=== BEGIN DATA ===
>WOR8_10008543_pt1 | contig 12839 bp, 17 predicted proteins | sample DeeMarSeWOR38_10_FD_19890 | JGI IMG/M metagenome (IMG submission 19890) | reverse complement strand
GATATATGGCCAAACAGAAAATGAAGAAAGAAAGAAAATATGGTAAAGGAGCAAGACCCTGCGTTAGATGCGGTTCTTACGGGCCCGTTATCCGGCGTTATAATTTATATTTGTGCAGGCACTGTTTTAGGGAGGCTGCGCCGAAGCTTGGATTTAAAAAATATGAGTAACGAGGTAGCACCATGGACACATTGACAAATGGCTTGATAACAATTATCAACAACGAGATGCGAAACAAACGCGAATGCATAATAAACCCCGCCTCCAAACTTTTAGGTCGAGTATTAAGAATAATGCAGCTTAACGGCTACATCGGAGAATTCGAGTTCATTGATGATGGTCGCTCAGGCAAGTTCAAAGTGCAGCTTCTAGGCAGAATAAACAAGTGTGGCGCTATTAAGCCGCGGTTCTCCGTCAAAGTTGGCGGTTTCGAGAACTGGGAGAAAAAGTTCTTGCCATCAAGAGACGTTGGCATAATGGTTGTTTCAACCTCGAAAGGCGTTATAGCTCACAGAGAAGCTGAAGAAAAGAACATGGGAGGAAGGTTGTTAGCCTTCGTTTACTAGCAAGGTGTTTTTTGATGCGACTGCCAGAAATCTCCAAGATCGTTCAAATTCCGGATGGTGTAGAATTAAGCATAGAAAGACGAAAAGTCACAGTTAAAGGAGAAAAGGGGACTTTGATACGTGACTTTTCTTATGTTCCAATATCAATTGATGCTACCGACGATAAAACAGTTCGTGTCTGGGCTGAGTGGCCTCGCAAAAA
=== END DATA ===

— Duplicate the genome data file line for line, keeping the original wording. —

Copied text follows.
>WOR8_10008543_pt1 | contig 12839 bp, 17 predicted proteins | sample DeeMarSeWOR38_10_FD_19890 | JGI IMG/M metagenome (IMG submission 19890) | reverse complement strand
GATATATGGCCAAACAGAAAATGAAGAAAGAAAGAAAATATGGTAAAGGAGCAAGACCCTGCGTTAGATGCGGTTCTTACGGGCCCGTTATCCGGCGTTATAATTTATATTTGTGCAGGCACTGTTTTAGGGAGGCTGCGCCGAAGCTTGGATTTAAAAAATATGAGTAACGAGGTAGCACCATGGACACATTGACAAATGGCTTGATAACAATTATCAACAACGAGATGCGAAACAAACGCGAATGCATAATAAACCCCGCCTCCAAACTTTTAGGTCGAGTATTAAGAATAATGCAGCTTAACGGCTACATCGGAGAATTCGAGTTCATTGATGATGGTCGCTCAGGCAAGTTCAAAGTGCAGCTTCTAGGCAGAATAAACAAGTGTGGCGCTATTAAGCCGCGGTTCTCCGTCAAAGTTGGCGGTTTCGAGAACTGGGAGAAAAAGTTCTTGCCATCAAGAGACGTTGGCATAATGGTTGTTTCAACCTCGAAAGGCGTTATAGCTCACAGAGAAGCTGAAGAAAAGAACATGGGAGGAAGGTTGTTAGCCTTCGTTTACTAGCAAGGTGTTTTTTGATGCGACTGCCAGAAATCTCCAAGATCGTTCAAATTCCGGATGGTGTAGAATTAAGCATAGAAAGACGAAAAGTCACAGTTAAAGGAGAAAAGGGGACTTTGATACGTGACTTTTCTTATGTTCCAATATCAATTGATGCTACCGACGATAAAACAGTTCGTGTCTGGGCTGAGTGGCCTCGCAAAAA